Eduardo Uranga’s energy bills are next to nothing, especially this time of year, thanks to a solar water heater in his Cumberland home.
His bills run about $2 per month.
“May, June, July has been like nothing,” said Uranga, who had the heater installed in May. “It’s doing what it’s supposed to. It would take 50 per cent or more of the actual use of hot water off the bill.”
In the past, he said the biggest barrier of the technology has been cost. These days, however, he said the price for a system that would produce 300 litres of hot water a day is $2,900.
“Canada has looked at this in the past,” Uranga said. “They had an incentive of $1,250, but if you put that into an $8,800 bill, it doesn’t make any sense.”
In 2011, the City of Vancouver had a program that would pay $3,000 to a household to install a solar water heater, but he said a “price tag of $7,000 or $8,000 just didn’t fly.”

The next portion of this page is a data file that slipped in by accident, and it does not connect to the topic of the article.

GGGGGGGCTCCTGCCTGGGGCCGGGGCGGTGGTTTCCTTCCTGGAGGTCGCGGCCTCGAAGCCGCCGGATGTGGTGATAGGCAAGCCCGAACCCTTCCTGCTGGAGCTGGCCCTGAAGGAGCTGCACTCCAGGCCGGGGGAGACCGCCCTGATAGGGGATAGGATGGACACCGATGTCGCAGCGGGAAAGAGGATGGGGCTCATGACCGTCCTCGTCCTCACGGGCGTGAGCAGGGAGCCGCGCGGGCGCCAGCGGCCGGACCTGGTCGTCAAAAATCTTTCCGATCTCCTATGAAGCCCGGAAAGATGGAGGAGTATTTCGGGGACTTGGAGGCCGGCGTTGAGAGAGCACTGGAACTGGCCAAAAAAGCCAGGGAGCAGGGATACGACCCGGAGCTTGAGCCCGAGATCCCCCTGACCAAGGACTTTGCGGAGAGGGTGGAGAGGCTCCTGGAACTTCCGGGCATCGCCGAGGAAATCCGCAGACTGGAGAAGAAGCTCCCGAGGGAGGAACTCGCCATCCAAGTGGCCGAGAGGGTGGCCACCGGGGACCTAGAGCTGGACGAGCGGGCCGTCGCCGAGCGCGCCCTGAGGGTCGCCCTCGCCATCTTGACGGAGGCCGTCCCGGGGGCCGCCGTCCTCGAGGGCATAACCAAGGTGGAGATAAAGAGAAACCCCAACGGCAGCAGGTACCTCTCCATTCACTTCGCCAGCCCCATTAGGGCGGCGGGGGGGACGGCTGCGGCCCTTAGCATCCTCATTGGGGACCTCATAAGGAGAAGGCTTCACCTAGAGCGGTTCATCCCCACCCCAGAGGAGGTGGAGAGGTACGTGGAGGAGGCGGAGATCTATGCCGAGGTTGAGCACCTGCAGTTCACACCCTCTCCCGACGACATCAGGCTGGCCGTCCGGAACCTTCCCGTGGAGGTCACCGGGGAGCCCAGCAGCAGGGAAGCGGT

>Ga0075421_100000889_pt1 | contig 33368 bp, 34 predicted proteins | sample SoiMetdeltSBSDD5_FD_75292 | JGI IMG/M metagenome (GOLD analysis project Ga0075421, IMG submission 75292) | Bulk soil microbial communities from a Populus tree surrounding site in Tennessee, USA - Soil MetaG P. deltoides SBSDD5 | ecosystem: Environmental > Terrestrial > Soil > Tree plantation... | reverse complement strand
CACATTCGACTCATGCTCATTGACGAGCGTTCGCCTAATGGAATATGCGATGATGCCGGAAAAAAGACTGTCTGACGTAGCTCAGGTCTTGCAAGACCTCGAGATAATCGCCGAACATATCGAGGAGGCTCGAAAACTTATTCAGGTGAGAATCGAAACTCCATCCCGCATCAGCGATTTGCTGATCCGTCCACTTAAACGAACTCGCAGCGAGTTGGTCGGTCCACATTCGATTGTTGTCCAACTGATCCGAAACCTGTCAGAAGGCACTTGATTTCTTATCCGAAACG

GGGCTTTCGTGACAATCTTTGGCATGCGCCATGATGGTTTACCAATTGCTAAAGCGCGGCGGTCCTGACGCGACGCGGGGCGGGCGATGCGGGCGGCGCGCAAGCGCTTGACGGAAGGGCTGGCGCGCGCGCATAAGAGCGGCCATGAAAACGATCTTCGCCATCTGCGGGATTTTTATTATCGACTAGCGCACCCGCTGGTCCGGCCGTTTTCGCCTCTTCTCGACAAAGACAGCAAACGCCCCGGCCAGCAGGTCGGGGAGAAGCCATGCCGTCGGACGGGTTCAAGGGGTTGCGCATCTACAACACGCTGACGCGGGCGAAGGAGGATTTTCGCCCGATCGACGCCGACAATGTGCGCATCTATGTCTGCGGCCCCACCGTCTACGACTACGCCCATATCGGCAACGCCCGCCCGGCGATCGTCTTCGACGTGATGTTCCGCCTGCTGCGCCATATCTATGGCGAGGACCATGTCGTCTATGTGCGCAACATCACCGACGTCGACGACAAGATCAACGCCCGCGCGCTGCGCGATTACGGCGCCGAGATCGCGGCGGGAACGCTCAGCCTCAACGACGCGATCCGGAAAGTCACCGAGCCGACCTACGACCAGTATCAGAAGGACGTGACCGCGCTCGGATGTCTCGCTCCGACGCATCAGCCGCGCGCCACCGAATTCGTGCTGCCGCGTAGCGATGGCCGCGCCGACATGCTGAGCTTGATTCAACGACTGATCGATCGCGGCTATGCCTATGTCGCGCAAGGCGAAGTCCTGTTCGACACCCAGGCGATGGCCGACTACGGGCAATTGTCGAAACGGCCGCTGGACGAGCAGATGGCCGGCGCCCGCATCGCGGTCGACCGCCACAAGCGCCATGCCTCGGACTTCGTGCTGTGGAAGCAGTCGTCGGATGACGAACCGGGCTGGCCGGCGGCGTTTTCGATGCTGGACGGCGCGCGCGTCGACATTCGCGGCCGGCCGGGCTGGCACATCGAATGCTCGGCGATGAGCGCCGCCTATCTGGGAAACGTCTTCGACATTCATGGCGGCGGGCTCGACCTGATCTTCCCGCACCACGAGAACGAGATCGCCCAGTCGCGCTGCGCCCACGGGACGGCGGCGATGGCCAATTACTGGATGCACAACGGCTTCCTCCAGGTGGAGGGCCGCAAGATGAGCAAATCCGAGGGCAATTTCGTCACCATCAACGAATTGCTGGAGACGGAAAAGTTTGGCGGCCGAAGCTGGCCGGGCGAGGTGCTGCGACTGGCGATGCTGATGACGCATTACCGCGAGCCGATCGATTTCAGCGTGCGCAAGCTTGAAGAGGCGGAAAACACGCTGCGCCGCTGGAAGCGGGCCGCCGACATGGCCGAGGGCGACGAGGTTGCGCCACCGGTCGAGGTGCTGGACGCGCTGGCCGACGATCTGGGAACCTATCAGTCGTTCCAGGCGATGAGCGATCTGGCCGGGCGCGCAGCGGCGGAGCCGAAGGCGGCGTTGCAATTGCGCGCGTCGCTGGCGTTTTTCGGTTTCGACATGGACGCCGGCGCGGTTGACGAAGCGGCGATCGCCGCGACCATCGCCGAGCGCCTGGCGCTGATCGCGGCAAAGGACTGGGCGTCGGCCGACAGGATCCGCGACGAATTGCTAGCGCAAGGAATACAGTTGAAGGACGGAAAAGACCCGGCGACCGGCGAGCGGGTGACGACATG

Uranga has been involved with the technology since the 1980s. He had started a solar water heating business in his home country of Mexico, and is now in the process of starting a local company.
In terms of environmental benefits, Uranga said a solar water system reduces the carbon footprint of a home by 1.6 tonnes a year.
“That pretty much erases the footprint,” he said. “Canada has a huge commitment to the world on the Paris Agreement, on reduction of carbon emissions.
“More than 60 per cent of water heaters in Canada are natural gas or some kind of combustion. Solar water heating can make a big dent on this, starting with the Comox Valley,” he added.
In 2011, the outdoor swimming pool in Courtenay was outfitted with a solar heating system to warm the water. The technology includes 16 solar panels and a thermal cover.